Dodd Outlines His Plan to Revamp Badly Damaged Party
SEN. Christopher Dodd remembers.
He remembers his freshman year in the House of Representatives in 1974, when Republicans talked about changing the name of their party in the wake of Watergate. He remembers 1980, when he was the sole Democrat in his freshman class in the Senate and his party lost control of the chamber. He remembers when President Bush rode a seemingly insurmountable wave of public support in 1991 after the Gulf war.
And now, the silver-thatched lawmaker from Connecticut, freshly appointed as chairman of the Democratic National Committee, is determined to engineer another great political comeback, resurrecting the Democratic Party during what he considers its most challenging moment in his lifetime.
At a Monitor breakfast yesterday, he outlined a two-pronged strategy to recapture Capitol Hill and keep President Clinton in the White House in 1996:
* On the legislative front, Democrats need to champion the core economic issues that Americans are most concerned about, including deficit reduction and health care - issues that affect the ability of working-class people to care for families and educate their children.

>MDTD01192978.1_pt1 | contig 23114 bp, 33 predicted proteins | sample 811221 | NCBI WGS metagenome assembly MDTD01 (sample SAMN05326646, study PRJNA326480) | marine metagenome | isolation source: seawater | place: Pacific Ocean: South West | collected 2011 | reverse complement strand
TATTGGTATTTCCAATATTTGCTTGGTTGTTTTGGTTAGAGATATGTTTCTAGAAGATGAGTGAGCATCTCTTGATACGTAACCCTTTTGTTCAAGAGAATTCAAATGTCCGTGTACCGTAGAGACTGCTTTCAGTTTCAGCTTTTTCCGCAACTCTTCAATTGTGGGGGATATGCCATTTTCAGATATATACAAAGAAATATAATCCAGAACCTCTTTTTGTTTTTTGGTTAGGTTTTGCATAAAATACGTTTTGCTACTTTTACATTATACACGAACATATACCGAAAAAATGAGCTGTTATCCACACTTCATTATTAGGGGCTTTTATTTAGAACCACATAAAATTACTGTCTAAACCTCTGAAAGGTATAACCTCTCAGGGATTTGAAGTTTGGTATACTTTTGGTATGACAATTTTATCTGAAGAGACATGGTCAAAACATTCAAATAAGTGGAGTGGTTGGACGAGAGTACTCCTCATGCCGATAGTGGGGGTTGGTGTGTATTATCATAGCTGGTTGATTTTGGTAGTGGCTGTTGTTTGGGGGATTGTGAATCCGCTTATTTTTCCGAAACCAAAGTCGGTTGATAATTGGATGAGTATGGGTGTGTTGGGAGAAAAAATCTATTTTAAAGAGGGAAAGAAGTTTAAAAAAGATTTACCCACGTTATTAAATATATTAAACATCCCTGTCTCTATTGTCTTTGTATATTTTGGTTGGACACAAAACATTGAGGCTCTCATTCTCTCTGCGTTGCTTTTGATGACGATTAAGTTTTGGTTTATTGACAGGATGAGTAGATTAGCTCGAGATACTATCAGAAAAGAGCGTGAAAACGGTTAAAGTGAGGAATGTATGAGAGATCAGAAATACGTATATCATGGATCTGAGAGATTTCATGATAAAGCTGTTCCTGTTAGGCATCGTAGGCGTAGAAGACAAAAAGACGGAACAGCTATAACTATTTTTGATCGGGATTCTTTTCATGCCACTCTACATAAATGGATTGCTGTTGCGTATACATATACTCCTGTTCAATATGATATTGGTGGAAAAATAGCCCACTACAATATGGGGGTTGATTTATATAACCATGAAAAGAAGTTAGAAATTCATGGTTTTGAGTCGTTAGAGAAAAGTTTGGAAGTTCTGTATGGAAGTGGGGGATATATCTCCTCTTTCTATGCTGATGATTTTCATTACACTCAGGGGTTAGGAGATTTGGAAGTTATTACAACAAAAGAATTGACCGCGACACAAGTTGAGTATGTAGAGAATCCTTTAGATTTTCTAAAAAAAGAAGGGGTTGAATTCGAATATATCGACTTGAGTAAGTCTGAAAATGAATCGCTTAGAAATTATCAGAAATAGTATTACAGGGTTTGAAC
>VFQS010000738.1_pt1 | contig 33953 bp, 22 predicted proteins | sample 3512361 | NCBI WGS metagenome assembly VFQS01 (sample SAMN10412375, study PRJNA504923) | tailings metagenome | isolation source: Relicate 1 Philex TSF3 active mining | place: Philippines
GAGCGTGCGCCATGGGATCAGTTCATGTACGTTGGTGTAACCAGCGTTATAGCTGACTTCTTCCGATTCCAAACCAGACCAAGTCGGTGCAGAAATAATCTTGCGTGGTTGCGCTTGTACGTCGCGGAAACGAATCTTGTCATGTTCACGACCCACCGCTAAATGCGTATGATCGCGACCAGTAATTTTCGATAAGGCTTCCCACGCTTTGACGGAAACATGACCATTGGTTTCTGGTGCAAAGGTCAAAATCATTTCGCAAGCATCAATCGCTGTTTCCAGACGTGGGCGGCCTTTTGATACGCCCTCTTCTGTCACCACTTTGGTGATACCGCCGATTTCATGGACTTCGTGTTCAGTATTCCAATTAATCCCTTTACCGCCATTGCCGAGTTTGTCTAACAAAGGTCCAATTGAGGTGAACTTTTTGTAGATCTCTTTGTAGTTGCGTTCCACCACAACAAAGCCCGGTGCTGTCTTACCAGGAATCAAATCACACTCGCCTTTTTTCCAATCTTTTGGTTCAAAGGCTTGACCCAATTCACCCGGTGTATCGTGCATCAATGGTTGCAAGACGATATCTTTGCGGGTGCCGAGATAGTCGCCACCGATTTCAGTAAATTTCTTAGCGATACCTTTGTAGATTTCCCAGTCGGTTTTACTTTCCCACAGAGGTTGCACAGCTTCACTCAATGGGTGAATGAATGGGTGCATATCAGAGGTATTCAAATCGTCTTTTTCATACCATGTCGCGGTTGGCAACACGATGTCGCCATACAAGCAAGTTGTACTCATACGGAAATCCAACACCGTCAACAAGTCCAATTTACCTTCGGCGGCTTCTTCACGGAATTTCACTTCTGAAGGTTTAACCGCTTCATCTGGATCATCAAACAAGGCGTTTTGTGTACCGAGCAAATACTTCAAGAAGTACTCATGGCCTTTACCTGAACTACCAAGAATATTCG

``The Democrats have a wonderful opportunity to challenge the Republicans on fiscal responsibility.... Their proposals don't add up, they're blue smoke and mirrors,'' he says.
But the chairman is careful to draw the thin line between obstruction and capitulation in response to the Republican agenda on Capitol Hill. ``If we just fought every issue for the sake of fighting it ... we're going to pay a price politically.''
* On the organization front, Democrats need to marshall the foot soldiers at the local and state levels, he says. This means getting out the message about the party's accomplishments and principles and getting voters to join in the electoral process.